As alluded to in its Nov. 27 blog post, London-based Betfair began settling the 2020 US presidential election markets Monday afternoon following the certification of president-elect Joe Biden’s victory by the Electoral College.
The move to settle seemed to stir anger on Twitter right after as Trump bettors got loose on the social media network. Some of them even included screenshots of their personal Betfair settlements, or lack thereof.
Tough day for people who bet a lot of money on Trump winning the election.
Major betting sites are now paying out. Their information streams are so corrupted they have no idea it's over. They're baffled. pic.twitter.com/FQlPiuuhLD
— Ben Collins (@oneunderscore__) December 15, 2020
Trump officially lost the Electoral College vote Monday by a count of 306 to 232 after Hawaii’s electors became the last to cast votes putting in for Biden during their Monday afternoon meeting in Honolulu. It takes 270 electoral votes of the possible 538 to become president.
Election Results Stand
Members of the Electoral College meet in each state on the second Monday of December following an election to officially certify the vote as the people’s will. The historic and largely ceremonial day was not in question in 2020 either, though getting there was a dramatic break from the norm.
In the five weeks since the election, every Trump recount lost, and all but one lawsuit filed against individual states — including one by Texas Attorney General Ken Paxton asking the US Supreme Court to block key battleground states from casting “unlawful and constitutionally tainted votes” in the Electoral College — were universally dismissed.
In a move characterized by pundits and historians as one of sedition, “insanity,” and anti-Democratic to its core, a vast majority of the outgoing president’s Republican colleagues who enabled his crusade and dragged out the transition process thus far, continue to do so.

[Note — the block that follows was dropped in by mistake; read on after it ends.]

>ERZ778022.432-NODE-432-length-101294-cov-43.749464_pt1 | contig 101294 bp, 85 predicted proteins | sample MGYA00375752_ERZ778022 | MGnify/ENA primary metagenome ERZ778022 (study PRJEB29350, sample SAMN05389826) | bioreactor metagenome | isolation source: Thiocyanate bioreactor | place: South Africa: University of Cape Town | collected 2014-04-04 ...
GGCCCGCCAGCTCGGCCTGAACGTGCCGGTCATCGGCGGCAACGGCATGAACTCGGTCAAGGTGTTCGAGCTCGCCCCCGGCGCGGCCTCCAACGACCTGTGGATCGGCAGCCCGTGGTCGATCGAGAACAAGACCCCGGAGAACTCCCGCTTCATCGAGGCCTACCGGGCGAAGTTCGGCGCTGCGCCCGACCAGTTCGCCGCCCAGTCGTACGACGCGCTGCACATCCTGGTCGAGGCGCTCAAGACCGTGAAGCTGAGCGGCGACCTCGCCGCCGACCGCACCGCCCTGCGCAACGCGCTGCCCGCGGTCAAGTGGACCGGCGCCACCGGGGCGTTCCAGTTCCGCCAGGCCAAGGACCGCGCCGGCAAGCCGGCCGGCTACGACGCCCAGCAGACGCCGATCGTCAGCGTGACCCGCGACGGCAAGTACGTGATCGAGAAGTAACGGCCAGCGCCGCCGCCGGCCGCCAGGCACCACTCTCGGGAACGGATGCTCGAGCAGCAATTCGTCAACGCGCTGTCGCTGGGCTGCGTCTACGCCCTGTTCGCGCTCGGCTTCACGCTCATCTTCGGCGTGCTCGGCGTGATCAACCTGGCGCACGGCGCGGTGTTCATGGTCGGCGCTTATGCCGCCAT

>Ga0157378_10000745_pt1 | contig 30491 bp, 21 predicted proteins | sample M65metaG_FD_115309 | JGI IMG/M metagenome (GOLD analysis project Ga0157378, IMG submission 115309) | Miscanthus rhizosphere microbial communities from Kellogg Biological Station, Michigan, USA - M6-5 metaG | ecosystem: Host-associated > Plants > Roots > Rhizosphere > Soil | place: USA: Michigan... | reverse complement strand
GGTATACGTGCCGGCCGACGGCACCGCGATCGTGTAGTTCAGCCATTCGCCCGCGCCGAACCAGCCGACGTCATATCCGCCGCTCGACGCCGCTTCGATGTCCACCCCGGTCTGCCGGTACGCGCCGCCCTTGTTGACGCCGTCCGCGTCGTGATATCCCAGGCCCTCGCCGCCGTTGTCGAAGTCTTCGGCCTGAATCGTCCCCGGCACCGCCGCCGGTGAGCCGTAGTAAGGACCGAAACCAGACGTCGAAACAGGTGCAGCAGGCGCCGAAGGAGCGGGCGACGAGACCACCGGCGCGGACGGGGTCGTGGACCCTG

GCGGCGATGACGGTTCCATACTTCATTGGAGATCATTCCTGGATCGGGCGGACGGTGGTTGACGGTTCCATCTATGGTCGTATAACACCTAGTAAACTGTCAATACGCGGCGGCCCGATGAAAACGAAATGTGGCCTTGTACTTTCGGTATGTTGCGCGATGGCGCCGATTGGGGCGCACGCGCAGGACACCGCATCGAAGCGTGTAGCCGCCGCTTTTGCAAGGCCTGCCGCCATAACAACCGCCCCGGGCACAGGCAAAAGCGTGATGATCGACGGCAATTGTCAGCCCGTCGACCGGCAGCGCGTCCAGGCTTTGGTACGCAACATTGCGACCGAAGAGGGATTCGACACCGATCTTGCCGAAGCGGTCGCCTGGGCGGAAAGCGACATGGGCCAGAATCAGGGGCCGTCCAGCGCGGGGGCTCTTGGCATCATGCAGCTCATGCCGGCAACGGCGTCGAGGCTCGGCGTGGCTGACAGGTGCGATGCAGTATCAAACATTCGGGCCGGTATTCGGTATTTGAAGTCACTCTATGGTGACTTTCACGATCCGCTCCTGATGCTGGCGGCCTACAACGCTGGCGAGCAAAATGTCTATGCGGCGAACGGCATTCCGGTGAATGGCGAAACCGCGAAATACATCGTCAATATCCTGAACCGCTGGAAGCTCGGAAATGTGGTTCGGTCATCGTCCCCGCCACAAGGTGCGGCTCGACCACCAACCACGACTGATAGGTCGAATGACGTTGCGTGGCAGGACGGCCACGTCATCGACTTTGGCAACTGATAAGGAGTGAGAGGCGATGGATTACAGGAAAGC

This, in turn, reflects in the markets and is part of the reason why 2020 presidential election betting is still active. (It should be noted that odds on sites like PredictIt swung in Biden’s favor after the certification.)
With Betfair Paying, It’s Up to BetOnline to Say Something … at Least
Panama-based BetOnline has been mum on any settlement since Election Day, and has stayed that way in the immediate wake of the Electoral College certification. The last time one of the most active sportsbooks on Twitter said anything of substance was on Nov. 7 in a cryptic tweet from its spokesman Dave Mason’s account.
Election bets will remain pending for the time-being.
There will most likely be recounts in a few of these states. Additionally, there will be legal challenges from Trump.
Hopefully we can grade them soon, but we need to be patient.
— Dave Mason (@DaveMasonBOL) November 7, 2020
Since then, speculation about how the company has handled hundreds of millions, or more, in handle has torn through the social media network, with frustrations boiling over Monday about the lack of word about what BetOnline is going to do, and when.
Hey @betonline_ag the texas case was just thrown out in the scotus. Now can we get paid?
— Ryan McClintock (@NEWBQ) December 11, 2020
Late Monday, the sportsbook hinted on Twitter that settlement is pending and will likely happen at some point on Tuesday:
🚨 BOL ANNOUNCEMENT 🚨
Many of you have been wondering when election bets will be graded, and we’re happy to inform you they should be done by some point tomorrow.
You may now return to your evening, already in progress.
— BetOnline.ag (@betonline_ag) December 15, 2020
Can Trump World Finally Accept Defeat?
Congress will meet on Jan. 6 when the certified Electoral College results will be submitted, and the vice president will tally the results and declares the winner. This, again, is a procedural and mostly ceremonial act, but members of Congress can object to the certified results before the final declaration.
If they do, they retreat to chambers for a two-hour debate and then vote on whether they would disqualify a state’s votes. To do so, both the Democratic-controlled House and Republican-controlled Senate would have to agree to toss out a state’s electoral votes, which hasn’t happened since the 1800s.
Even after the 2000 election, Al Gore had to reject objections from his fellow Democrats and certify George W. Bush, who had won the state of Florida after the Supreme Court ordered a recount ended in that state.
Don’t look for such adherence to decorum in order to ensure a peaceful transfer of power to President-elect Biden. If this last month has shown anything, being a gracious loser isn’t part of the current administration’s playbook.